Saturday, January 2, 2016

Dad

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We found out that my dad had liver cancer on October 23 (please note, my dad never drank, and did not have hepatitis or cirrhosis). Exactly 50 years to the day from the day he and my mom promised their forevers to each other.

I read everything I could about liver cancer and I knew it was bad. 

He passed on December 12 after three days in in-patient hospice care (mostly in a coma). My mom, brothers, sisters-in-laws, and myself were all touching him, assuring him that he had done all he needed to do for us as he took his last breath. Before he slipped into a coma, I asked him if he knew how much he was loved. He assured me, he did. In the end, the only thing that mattered was that he knew he was loved by us, and we knew we were loved by him. 

The vacancy he leaves is indescribable but the legacy he leaves makes me so, so proud and grateful to have had him for a dad. 

Dad's funeral was on New Year's Eve. We had to accommodate for my niece's wedding (on December 19th) and the fact that he would be buried in the National Cemetery in Riverside, which assigns a date for the burial rather than the family choosing a day. New Year's Eve seemed like a weird day to have it at first, but as always - it was exactly the way it should have been. I wrote and delivered the eulogy for his funeral, below. 
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If you knew my dad, you knew him to be very gentle and very kind. He was a quiet guy – not the type to pass on wisdom through big words or witty phrases. But as I’ve had some time to reflect on his life and what it was like to be lucky enough be his daughter, I’ve recognized that he taught some very important life lessons in just being who he was. So I’ve come up with a list of what I am calling “Life Lessons as lived by Frank Hathaway,” my dad. 

My dad was born in Chelsea, Vermont in 1939. He was the third youngest of 13 children. I am guessing that being a younger of 13 kids has a tendency to make a person either crazy or very, very patient. Luckily for us, with my dad, it resulted in incredible patience.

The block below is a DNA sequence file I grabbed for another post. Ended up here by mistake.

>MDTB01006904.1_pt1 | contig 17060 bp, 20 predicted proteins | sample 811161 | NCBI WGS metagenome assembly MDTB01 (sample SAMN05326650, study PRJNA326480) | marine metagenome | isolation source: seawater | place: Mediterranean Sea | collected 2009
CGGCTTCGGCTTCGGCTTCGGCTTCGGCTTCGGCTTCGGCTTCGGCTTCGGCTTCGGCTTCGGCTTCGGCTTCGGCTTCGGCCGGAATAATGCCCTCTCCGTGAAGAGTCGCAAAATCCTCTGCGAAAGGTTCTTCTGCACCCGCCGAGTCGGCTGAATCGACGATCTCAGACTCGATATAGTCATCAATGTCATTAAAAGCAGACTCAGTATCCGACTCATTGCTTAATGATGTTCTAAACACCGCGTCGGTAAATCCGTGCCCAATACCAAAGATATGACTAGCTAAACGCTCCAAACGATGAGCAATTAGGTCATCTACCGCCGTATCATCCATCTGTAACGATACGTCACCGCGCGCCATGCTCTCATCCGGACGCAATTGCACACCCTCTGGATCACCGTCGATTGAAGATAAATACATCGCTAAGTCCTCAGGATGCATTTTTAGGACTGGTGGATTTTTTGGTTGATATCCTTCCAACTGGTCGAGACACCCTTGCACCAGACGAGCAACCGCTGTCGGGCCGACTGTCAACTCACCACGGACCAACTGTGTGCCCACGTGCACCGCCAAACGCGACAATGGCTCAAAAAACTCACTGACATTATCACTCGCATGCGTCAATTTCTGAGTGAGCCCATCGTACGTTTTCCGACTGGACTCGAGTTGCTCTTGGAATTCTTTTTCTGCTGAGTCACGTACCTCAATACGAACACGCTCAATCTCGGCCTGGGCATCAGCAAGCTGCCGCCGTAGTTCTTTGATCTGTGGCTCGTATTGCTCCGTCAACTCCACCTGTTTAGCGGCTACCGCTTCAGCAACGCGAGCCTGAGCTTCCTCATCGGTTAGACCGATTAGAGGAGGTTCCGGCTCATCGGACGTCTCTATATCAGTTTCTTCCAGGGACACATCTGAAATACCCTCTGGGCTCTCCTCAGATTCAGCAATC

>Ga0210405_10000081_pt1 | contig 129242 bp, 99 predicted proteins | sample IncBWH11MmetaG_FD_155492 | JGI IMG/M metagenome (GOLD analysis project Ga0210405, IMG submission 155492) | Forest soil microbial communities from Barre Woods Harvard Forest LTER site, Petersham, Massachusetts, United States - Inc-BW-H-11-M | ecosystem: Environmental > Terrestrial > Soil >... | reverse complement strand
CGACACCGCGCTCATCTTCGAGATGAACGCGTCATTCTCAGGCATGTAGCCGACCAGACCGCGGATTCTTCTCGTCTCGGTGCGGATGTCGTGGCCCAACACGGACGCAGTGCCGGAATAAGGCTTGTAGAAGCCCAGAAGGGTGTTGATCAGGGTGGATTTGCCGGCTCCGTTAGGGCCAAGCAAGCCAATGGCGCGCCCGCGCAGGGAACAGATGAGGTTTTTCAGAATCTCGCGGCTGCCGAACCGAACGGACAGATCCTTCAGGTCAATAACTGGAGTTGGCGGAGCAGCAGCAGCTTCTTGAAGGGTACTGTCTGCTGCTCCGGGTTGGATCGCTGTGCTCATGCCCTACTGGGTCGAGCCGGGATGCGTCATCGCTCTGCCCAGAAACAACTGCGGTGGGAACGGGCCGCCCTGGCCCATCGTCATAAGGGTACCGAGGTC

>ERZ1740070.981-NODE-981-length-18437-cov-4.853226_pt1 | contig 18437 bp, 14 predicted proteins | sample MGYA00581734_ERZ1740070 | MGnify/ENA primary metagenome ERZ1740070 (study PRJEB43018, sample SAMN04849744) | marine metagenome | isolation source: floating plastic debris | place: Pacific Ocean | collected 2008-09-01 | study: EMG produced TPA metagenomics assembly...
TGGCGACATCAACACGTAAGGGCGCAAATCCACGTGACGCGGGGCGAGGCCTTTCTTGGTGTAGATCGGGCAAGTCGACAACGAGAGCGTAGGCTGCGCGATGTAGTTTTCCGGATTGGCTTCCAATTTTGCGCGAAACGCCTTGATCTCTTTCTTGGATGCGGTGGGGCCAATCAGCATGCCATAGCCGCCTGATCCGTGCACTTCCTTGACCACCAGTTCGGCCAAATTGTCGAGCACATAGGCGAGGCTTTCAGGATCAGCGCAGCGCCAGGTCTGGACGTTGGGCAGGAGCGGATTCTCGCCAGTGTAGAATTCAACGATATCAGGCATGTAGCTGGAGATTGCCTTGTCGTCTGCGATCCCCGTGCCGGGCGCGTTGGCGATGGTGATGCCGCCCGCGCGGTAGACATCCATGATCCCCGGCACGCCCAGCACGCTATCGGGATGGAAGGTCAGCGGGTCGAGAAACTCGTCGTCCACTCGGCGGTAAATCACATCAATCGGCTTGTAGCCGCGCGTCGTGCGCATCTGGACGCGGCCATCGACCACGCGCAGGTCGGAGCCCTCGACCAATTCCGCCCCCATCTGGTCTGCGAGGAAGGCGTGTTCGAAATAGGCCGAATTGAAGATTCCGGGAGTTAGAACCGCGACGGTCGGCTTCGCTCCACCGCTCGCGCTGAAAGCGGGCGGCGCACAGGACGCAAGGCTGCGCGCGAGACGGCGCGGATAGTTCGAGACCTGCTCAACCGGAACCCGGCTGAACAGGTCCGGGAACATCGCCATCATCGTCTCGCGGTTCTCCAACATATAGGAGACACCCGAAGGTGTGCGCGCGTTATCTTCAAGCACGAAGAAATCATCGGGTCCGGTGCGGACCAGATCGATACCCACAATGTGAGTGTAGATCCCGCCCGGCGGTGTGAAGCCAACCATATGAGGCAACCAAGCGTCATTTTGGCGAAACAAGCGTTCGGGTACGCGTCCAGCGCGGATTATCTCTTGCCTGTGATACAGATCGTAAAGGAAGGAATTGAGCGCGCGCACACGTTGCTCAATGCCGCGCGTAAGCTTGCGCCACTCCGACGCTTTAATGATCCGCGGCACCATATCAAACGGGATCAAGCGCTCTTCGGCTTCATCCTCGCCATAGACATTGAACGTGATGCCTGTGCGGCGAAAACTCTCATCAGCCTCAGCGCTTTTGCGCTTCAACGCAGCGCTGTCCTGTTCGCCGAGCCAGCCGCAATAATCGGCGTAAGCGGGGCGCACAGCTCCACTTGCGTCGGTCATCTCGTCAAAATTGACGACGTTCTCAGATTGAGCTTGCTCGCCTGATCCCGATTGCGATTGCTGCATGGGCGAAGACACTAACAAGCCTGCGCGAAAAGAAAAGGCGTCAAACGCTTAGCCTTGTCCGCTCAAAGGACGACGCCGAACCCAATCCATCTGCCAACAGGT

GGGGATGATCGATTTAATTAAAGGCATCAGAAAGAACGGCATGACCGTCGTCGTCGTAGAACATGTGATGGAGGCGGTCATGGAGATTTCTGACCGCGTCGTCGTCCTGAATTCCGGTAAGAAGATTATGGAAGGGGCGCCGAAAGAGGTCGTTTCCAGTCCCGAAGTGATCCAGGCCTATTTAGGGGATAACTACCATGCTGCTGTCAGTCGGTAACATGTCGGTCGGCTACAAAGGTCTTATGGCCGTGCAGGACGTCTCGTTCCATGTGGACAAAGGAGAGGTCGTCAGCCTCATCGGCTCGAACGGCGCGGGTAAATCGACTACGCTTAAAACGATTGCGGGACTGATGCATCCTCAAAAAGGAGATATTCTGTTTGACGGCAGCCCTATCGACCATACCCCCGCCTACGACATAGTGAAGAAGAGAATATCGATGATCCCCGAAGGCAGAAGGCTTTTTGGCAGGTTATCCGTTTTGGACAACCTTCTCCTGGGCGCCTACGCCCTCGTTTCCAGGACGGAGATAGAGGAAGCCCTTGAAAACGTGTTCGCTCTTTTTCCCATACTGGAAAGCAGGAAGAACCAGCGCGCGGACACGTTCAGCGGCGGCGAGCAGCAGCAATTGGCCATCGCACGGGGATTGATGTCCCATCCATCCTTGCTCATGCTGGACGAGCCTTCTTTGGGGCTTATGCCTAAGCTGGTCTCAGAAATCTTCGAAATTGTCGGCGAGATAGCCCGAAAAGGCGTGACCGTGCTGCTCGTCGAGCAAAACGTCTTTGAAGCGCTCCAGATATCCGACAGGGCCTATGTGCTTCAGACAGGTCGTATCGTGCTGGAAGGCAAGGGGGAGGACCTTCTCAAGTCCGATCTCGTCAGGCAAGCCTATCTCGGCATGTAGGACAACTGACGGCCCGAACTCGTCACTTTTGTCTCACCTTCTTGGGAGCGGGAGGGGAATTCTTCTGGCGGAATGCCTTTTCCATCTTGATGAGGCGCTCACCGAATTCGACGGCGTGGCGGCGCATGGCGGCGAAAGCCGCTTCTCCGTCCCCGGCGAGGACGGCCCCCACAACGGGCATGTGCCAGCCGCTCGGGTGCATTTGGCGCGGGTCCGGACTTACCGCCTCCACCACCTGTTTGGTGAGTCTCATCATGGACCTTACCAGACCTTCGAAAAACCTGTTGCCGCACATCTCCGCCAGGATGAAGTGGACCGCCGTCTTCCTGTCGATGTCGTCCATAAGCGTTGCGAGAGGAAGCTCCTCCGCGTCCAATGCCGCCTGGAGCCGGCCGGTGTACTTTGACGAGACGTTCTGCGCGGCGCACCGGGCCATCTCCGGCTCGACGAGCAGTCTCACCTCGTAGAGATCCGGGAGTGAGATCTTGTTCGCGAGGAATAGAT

Yes, he was very gentle and always, always nice. I never heard him swear, ever. The only time I can remember him saying anything negative about anyone was usually someone he didn’t actually know – like an athlete that wasn’t playing well for the dodgers or an athlete that was playing well against the dodgers.  I can think of three things that triggered his anger: the dodgers losing, tripping on the phone cord (before cordless phones), and really bad freeway drivers.
This kindness was manifested in the way he spoke, typically softly and was reinforced by his authentic, tender spirit. And you would see it everywhere. For example, coming up to a stop sign, he would let every single other car go before he would take his turn (giving my mom a chance to exercise her own patience). He also refused to kill a spider in his own home, explaining to my nieces those spiders were “his friends.”

This lesson, lesson #1 is something he wore on his sleeve and it was the thing we will all think of first when we remember him. Lesson #1: Be kind.

My dad’s family moved to Southern California from the east coast when he was 8 years old. It would be another 12 years before my dad would be introduced to the love of his life, my mom, in 1960.They met in a roller skating club where they would eventually participate in couples skate competitions together. He joined the army when he was 21 years old, spending several years in the 101st airborne division. During this time, he would court my mom, who was still quite young, calling her on her sixteenth birthday from fort ­­­­­Campbell, Kentucky to tell her that if it was “God’s will,” they would end up married one day. Marry they did, a few years later. My dad would spend 50 years and six weeks lovingly devoted to my mom. As a husband, he made it clear that his family was his priority. He was not assertive in nature, but he would do anything for his wife and kids. And he did - working whatever jobs necessary to make sure we were provided for, doing the grocery shopping on the weekends, serving as the scout master, dance instructor for the dance festivals, baseball coach, and resident cheerleader at every single event- sporting, drama, vocal, academic, or otherwise that his kids had going on. His family was the most important thing to him, and this was clear to everyone around him.

He loved the church, his community, and his responsibilities there. As us kids grew up and moved out of the house, he took on new responsibilities working at the temple and more recently, the bishop’s store house helping fill food orders and doing warehouse maintenance. He loved these responsibilities. He took them seriously and rarely missed an opportunity to serve in this capacity. If my dad missed a shift at the temple, we knew he was really sick.  There was no excuse for backing out on a commitment. As evidenced by the fact that my dad kept his responsibility at the bishop’s storehouse until five days before he began to lose his ability to walk.